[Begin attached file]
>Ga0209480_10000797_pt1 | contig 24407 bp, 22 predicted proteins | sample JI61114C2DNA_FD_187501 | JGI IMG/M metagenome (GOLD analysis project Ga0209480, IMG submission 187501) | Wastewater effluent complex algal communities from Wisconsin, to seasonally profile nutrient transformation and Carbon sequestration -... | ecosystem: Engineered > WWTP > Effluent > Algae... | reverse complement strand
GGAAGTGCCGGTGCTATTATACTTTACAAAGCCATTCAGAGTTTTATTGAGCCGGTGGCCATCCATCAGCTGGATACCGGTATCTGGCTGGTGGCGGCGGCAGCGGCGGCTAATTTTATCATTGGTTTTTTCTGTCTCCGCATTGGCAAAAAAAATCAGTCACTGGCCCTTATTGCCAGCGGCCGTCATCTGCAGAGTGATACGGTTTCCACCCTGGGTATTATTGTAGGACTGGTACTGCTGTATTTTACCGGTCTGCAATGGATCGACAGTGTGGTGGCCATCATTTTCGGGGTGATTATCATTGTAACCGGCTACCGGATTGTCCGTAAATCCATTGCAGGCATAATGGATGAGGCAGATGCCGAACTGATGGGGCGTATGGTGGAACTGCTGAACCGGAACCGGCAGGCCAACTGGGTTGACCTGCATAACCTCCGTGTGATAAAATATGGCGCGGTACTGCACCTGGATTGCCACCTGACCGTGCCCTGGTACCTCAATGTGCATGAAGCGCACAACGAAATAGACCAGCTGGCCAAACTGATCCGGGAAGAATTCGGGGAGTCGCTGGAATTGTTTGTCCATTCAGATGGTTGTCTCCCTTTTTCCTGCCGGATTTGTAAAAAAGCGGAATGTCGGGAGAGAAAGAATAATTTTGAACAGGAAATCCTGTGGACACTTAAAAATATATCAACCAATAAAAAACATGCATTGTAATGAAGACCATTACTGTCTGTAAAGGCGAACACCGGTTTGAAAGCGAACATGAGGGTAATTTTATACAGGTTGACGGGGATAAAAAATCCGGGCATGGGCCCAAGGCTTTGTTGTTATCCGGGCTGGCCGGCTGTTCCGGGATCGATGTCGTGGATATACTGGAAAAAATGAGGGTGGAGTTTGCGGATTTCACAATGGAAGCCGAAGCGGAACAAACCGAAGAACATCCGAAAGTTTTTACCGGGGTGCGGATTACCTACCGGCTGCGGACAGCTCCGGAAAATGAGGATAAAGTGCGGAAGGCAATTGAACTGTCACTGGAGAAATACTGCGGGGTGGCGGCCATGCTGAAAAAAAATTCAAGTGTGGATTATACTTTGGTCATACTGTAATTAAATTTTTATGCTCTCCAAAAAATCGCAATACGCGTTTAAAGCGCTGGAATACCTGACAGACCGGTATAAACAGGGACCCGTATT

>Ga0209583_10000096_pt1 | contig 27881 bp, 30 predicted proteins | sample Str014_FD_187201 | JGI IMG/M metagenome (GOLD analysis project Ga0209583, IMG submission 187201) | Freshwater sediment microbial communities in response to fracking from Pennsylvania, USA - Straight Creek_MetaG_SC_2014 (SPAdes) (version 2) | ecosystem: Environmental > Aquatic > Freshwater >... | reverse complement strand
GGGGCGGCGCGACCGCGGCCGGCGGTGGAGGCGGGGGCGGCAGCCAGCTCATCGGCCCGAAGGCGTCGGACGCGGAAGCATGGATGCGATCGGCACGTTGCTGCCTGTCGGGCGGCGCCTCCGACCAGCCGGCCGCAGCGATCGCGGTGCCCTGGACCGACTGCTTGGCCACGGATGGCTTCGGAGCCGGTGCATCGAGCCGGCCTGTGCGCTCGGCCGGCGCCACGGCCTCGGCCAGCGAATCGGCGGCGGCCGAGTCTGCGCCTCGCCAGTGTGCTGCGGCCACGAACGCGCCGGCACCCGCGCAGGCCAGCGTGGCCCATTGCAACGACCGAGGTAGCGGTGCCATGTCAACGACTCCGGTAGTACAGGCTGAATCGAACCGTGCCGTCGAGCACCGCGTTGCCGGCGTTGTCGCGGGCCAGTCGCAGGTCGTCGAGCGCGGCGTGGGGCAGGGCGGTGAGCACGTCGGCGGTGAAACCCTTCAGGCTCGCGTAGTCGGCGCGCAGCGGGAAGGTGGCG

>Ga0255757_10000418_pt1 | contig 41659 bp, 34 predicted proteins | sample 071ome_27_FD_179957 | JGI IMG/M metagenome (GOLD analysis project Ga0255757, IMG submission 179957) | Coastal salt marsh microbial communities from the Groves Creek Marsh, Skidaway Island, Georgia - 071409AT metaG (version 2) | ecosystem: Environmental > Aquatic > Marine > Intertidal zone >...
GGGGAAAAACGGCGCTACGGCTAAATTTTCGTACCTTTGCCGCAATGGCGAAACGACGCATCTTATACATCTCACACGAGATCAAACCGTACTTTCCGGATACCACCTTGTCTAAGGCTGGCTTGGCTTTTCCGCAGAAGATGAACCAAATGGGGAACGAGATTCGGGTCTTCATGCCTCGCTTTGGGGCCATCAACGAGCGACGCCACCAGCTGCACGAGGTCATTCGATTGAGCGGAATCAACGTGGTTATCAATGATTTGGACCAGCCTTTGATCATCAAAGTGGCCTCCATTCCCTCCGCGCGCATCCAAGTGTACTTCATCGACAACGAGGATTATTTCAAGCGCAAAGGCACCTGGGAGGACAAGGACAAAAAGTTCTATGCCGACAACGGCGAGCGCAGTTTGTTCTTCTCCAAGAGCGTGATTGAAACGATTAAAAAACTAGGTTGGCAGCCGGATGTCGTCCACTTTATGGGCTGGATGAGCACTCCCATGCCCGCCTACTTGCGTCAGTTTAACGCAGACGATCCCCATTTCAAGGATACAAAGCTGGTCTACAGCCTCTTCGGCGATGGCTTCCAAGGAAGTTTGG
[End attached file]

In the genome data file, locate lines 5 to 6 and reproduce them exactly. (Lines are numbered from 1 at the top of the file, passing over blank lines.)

>Ga0255757_10000418_pt1 | contig 41659 bp, 34 predicted proteins | sample 071ome_27_FD_179957 | JGI IMG/M metagenome (GOLD analysis project Ga0255757, IMG submission 179957) | Coastal salt marsh microbial communities from the Groves Creek Marsh, Skidaway Island, Georgia - 071409AT metaG (version 2) | ecosystem: Environmental > Aquatic > Marine > Intertidal zone >...
GGGGAAAAACGGCGCTACGGCTAAATTTTCGTACCTTTGCCGCAATGGCGAAACGACGCATCTTATACATCTCACACGAGATCAAACCGTACTTTCCGGATACCACCTTGTCTAAGGCTGGCTTGGCTTTTCCGCAGAAGATGAACCAAATGGGGAACGAGATTCGGGTCTTCATGCCTCGCTTTGGGGCCATCAACGAGCGACGCCACCAGCTGCACGAGGTCATTCGATTGAGCGGAATCAACGTGGTTATCAATGATTTGGACCAGCCTTTGATCATCAAAGTGGCCTCCATTCCCTCCGCGCGCATCCAAGTGTACTTCATCGACAACGAGGATTATTTCAAGCGCAAAGGCACCTGGGAGGACAAGGACAAAAAGTTCTATGCCGACAACGGCGAGCGCAGTTTGTTCTTCTCCAAGAGCGTGATTGAAACGATTAAAAAACTAGGTTGGCAGCCGGATGTCGTCCACTTTATGGGCTGGATGAGCACTCCCATGCCCGCCTACTTGCGTCAGTTTAACGCAGACGATCCCCATTTCAAGGATACAAAGCTGGTCTACAGCCTCTTCGGCGATGGCTTCCAAGGAAGTTTGG